Ok, so we're done. Now what?
We spent the next few months writing, brainstorming, rewriting, removing entire sections, rereading everything we'd written, and adding the removed sections back to the story. It felt like we'd been writing forever, but not really getting anywhere. Granted, we were creating an entirely new universe, so had to make sure the reader received a gradual education in the hows and whys of the world without making them feel like they were reading Tolkien's description of the creation of the Uruk-hai again. Yes, a story can't be all action or sex scene, but trying to find the balance of building the world and entertaining the reader seemed to be taking a lifetime.
We'd constantly check our word count to see how much further we'd gotten. Were we at our desired word count yet? No? 'Sigh' Fine, back to rereading the entire story yet again to see what it's missing. After repeating that process many, many times, we finally reached our desired word count and decided we were done. But then that brought up the question, "Ok, so we're done. Now what?" leaving us unsure of the answer.
If you remember from my first blog post, in the beginning we had started this co-writing project as just a 'can we even do this together' writing test. We hadn't really thought beyond that. Well, come to find out we could, and now we had a story we both thought was pretty good. But would other people like it as much as we did? Because as a writer, you get almost too emotionally involved in the world you've created, and the people that live within it. So, much like the parent of that misbehaving and surly child that is running wild in restaurant booth behind you, we become blind and deaf to the bad and only seem to see the good. Would that be the case with this story? Would we think it was a paranormal romance diesel-punk masterpiece, but others think it was the scribblings of a 3rd grader?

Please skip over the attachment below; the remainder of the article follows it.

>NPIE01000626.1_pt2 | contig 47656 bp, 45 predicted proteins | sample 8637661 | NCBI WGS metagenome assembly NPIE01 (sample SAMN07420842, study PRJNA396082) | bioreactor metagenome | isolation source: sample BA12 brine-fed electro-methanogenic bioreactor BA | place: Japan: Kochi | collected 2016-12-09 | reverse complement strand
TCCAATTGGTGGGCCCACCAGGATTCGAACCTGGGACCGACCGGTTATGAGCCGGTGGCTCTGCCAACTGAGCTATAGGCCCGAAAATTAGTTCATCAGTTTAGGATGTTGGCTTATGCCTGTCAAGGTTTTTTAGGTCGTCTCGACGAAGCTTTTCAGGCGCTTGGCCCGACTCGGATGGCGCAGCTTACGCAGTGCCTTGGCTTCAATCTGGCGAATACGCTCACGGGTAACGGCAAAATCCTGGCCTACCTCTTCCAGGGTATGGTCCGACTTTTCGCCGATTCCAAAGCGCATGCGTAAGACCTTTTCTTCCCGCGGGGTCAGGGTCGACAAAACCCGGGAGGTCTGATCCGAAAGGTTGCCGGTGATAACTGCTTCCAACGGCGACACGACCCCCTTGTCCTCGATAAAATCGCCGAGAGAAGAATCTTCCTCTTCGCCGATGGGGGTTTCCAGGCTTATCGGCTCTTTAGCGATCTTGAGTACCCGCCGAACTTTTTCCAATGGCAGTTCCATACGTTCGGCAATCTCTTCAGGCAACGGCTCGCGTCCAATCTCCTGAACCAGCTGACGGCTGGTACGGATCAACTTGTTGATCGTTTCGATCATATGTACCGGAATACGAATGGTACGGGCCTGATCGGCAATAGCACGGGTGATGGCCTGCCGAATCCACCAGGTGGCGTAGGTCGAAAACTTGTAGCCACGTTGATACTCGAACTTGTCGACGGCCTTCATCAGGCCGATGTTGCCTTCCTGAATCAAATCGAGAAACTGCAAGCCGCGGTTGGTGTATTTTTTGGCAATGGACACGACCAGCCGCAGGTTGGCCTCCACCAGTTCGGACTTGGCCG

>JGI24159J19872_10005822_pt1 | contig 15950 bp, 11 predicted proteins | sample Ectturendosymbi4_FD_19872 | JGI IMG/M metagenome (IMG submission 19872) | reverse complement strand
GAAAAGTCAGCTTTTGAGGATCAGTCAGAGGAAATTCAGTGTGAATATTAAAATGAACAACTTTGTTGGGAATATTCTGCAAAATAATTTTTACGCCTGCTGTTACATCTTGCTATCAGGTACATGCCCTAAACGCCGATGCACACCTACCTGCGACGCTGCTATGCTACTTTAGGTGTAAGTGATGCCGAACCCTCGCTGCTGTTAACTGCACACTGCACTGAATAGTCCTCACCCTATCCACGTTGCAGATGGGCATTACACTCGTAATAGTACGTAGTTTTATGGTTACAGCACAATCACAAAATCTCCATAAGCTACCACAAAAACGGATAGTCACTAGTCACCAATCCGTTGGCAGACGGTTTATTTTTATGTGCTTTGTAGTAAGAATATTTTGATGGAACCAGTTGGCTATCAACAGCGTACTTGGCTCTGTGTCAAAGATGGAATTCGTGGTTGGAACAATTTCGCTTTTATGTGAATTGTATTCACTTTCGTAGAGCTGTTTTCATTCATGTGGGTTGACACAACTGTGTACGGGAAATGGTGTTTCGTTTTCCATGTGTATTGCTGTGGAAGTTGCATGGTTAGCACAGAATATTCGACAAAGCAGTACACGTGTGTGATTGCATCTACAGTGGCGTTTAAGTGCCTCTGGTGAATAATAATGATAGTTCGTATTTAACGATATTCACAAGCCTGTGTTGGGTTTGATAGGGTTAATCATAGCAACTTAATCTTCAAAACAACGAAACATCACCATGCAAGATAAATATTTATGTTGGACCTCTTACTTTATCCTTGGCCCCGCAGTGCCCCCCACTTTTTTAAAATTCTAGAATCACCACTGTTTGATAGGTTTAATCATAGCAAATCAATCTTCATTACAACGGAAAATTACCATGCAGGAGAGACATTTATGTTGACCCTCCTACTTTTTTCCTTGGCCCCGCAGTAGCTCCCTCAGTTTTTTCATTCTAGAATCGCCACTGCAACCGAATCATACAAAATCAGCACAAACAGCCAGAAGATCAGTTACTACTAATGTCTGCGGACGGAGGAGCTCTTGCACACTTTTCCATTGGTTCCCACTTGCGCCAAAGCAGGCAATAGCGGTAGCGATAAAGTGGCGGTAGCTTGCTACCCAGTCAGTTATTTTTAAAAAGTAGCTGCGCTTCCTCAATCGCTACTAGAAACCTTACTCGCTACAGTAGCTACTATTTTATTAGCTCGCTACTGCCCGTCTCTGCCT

The only way to find out...would be...to let other people read it. 'GASP'
Seriously, I want you to stop for a moment. Close your eyes (NOT YET! Keep reading first) and imagine you just created something. Be it a painting, a poem, a ferris wheel made out of toothpicks, or a song on your iPad with the Garage Band application. You think it could very well be the greatest thing you've ever created and wonder if others would think the same. Who would you share it with? (Ok, you can close your eyes now...Ok, open them again) Would that person be completely honest with you?
Well, Kelly and I had just created that thing, and were now ready to put ourselves out there and find out. Which meant we needed to find some beta readers. Although that sounds
fairly simple, it actually is not. Sure, if you are a wildly famous
writer with an established following of readers, then they are beating
down your computer monitor to be on your list of beta readers. To be able to be the
first ones to lay eyes on the new masterpiece you've created. But when
you are essentially a couple of nobodies who have never shared what they
have created with the world before now, you have to look at those around
you and ask "Are these people I am willing to share it with? Will these people be completely honest with me?" and feel confident about the answer. We hesitantly agreed, that yes, we were ready for the torment of letting beta readers at our manuscript.
Now the next question was...who would be willing to read it?